Setting up a communication strategy, writing copy, finding the right expressions in images, deciding on the place, time and exposure are all decided in the comfort of the office. It’s very similar to product development in the research lab – actually not very similar, it is the same setup.
With the same setup come the same consequences. You build a Mars lander, send it out to space, after surviving the long trip there – a feat in itself – the probe is deployed, and just before landing a huge dust storm crashes the probe into the surface. Game over. Defeated by a player you didn’t even consider being in the game.
If you look up the word ‘layout’ today in the dictionary, there is no more mention of the secondary meaning it had in the 1600s namely “to prepare for burial”. We’ve all seen unfortunate layouts of advertisements inappropriately placed next to news articles and inadvertently creating a secondary meaning. The unfortunate part is that it’s always this secondary meaning people tend to remember. It’s the great but often hidden influencer. The internet is filled with collections of them, most are hilarious, others just in bad taste. None of them represent what the placers of the ads were after.
It remains a mystery whether the ‘unfortunate’ placements are purposefully orchestrated by those in charge of the layout or whether it is unintentional nonchalance on their part or even bad AI algorithms when we’re talking about digital. It does not matter. What matters is the end result: the message gets hijacked.
On my way to work, I saw a similar juxtaposition. Immediately recognizable for parents with teenage children or for young adults everywhere. The interaction of motherly advice and the “Boring, couldn’t care less”-mindset of the teenager, which neither visual has on its own merit, but when placed together 1 + 1 becomes something completely different.
Not so long ago an article about heavy delays of trains between Stockholm and Gothenburg was accompanied by an ad promoting cheap train fares between these two cities. As it was an online ad, it’s hard to tell whether the ad was still placed there by someone, or whether an AI algorithm connected the ad with key terms in the article, unintentionally bringing an unexpected climax to the article. Further reinforcing and perpetuating the general, but wrong, belief that the responsibilities of SJ and Trafikverket are one and the same.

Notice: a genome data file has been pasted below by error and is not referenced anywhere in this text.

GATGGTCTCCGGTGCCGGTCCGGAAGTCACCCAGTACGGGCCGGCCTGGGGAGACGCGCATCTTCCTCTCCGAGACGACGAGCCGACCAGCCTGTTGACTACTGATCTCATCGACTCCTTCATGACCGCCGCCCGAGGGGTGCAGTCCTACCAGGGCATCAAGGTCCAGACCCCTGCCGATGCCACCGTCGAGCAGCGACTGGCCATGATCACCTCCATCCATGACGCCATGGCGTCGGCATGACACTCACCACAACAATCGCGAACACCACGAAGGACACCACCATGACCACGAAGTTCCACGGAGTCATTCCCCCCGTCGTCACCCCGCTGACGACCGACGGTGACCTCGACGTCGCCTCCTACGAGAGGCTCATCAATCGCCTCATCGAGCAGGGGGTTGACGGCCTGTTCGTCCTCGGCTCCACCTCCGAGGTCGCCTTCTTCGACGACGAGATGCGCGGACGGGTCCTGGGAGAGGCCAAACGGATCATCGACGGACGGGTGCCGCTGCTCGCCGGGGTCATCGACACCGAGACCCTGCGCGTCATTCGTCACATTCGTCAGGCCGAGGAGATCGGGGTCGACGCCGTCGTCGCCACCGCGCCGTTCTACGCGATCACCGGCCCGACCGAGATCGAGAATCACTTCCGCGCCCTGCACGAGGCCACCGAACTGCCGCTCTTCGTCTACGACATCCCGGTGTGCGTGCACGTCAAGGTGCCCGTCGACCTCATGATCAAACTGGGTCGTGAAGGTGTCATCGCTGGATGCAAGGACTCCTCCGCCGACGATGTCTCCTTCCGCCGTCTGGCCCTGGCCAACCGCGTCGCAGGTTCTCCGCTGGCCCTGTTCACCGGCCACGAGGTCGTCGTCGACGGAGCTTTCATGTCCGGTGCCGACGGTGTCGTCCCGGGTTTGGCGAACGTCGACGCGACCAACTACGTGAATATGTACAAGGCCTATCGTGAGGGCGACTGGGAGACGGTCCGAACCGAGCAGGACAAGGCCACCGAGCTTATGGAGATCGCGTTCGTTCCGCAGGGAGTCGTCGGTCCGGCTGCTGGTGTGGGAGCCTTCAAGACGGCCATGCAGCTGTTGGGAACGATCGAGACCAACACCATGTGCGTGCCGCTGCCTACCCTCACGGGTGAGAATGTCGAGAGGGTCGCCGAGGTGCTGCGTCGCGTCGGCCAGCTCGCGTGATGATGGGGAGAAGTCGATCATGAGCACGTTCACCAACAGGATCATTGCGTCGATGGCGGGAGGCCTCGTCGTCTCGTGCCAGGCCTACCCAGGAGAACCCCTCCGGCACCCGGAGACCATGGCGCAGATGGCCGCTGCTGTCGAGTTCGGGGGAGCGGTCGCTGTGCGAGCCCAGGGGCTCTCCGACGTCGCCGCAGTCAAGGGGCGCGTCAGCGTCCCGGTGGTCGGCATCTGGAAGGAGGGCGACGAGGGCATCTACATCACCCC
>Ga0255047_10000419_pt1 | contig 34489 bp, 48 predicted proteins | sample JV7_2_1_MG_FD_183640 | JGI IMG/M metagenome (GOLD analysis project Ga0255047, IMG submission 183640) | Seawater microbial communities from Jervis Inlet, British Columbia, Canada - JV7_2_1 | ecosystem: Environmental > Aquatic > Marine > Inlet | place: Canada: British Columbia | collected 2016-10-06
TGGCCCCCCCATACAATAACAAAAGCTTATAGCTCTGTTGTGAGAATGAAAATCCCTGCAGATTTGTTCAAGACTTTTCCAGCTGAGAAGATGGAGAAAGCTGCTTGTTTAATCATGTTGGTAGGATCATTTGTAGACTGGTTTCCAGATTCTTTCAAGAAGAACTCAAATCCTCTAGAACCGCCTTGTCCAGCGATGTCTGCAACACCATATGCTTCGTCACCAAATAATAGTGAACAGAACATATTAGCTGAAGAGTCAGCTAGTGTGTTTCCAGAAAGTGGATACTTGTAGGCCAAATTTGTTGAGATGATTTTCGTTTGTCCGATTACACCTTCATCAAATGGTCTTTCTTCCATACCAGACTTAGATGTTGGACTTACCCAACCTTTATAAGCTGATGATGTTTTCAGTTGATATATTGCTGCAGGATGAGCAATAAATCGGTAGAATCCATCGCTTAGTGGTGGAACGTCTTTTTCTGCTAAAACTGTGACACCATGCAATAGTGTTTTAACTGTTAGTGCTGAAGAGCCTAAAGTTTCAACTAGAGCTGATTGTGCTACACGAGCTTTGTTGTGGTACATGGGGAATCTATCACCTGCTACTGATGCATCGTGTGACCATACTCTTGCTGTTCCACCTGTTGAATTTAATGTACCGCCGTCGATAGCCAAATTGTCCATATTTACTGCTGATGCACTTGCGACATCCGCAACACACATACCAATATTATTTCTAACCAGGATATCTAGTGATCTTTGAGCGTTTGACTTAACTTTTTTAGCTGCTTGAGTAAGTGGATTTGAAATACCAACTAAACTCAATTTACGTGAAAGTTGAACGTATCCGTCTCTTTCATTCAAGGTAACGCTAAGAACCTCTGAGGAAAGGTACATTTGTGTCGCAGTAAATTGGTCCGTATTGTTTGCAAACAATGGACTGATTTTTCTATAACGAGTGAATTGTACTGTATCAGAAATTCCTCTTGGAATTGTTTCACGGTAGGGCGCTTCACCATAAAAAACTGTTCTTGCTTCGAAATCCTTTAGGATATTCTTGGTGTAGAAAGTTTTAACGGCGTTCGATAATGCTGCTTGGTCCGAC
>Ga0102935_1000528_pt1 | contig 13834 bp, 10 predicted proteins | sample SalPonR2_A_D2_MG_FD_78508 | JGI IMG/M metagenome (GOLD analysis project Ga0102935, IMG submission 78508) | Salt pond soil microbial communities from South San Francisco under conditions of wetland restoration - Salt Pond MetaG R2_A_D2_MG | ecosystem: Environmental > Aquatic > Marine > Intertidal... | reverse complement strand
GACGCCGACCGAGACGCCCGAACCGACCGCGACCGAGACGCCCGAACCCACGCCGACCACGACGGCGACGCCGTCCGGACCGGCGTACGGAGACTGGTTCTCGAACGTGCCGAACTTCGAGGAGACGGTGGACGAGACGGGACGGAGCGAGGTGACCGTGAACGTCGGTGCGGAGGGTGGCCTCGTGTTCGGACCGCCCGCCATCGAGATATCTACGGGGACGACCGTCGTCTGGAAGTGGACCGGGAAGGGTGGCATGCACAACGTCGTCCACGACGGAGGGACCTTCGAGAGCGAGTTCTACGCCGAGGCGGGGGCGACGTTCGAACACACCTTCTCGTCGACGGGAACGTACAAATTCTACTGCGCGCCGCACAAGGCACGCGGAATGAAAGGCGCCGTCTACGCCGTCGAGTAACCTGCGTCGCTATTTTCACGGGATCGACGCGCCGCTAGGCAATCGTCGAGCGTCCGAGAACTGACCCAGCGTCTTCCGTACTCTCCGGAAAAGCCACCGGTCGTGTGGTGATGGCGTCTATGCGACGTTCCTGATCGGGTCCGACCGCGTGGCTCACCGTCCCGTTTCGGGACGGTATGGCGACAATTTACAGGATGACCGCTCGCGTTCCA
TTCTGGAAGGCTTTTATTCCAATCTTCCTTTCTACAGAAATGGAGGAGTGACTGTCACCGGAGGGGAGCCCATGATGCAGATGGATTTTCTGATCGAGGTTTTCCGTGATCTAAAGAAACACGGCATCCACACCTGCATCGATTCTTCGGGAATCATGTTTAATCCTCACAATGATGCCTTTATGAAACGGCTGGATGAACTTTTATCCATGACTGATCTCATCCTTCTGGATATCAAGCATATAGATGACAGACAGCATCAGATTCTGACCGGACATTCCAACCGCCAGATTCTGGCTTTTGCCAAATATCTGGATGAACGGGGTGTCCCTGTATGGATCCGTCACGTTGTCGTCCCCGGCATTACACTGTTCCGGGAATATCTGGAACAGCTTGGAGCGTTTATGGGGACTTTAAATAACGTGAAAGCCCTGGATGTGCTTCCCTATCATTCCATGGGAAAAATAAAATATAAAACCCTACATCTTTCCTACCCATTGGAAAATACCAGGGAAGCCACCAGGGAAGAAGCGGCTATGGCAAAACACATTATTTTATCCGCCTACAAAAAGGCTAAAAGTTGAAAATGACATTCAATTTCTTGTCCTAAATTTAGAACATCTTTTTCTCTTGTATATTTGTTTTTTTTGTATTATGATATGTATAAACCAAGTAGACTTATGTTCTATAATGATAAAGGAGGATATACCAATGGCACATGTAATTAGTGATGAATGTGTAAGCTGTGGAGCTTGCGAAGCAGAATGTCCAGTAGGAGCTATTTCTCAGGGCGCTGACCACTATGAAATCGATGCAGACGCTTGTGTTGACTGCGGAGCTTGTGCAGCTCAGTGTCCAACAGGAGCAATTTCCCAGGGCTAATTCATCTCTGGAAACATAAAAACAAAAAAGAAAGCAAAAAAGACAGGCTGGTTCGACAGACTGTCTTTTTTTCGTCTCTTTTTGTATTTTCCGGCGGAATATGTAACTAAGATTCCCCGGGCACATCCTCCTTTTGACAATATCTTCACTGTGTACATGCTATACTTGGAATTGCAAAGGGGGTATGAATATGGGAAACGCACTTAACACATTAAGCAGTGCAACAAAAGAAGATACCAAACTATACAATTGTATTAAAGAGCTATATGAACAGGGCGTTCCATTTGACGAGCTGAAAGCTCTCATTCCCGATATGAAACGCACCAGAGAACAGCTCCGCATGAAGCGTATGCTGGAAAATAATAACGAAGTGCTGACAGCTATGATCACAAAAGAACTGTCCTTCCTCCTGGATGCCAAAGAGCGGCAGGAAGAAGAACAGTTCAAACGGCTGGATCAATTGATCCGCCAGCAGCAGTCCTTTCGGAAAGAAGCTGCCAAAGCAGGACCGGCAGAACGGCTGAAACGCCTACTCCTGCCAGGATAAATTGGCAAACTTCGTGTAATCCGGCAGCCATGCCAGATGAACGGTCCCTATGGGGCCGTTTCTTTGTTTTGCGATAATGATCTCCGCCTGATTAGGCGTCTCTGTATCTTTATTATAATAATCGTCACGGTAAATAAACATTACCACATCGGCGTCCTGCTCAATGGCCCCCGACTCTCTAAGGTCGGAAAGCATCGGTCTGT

Context and placement doesn’t always need to have a negative effect. The influence can go either way. As in this example of a couple of years ago. Where Arla’s Bregott butter spread hung next to the Centerpartiet’s (centre party in SE) environment oriented campaign. Reading “free from antibiotics” “better environment” and “local farming” brought added value to the Arla campaign. Just as seeing an image of healthy cows in the meadows added to the picture-less message of the Centerpartiet.
Of course, this is not taking into account the humoristic text in the Arla Ads, which is a much more advanced level of cross-over messaging, but taking into account the speed of a regular passer-by it wouldn’t even get picked-up that easily – one would need to stop and look at the setup more carefully for that.
Bottom line, you cannot predict what will happen to your communication once you release it into the world. You can however try to account for unexpected chance encounters or even for how messages are likely to be hacked, when it’s about online ad placement you can ask about the algorithms and set key word preferences that are unlikely to open up to an unintentional AI hack, and you should always demand diligence from those in charge of your message layout. All of these points come down to taking the context outside of your message into account when developing your message. The context is very much part of the message itself. Or as Marshall McLuhan would say: “the medium is the message”.
If you want to chart the journey of your communication strategy from conception to delivery? Or if you have questions about how context influences your message? Feel free to contact us.
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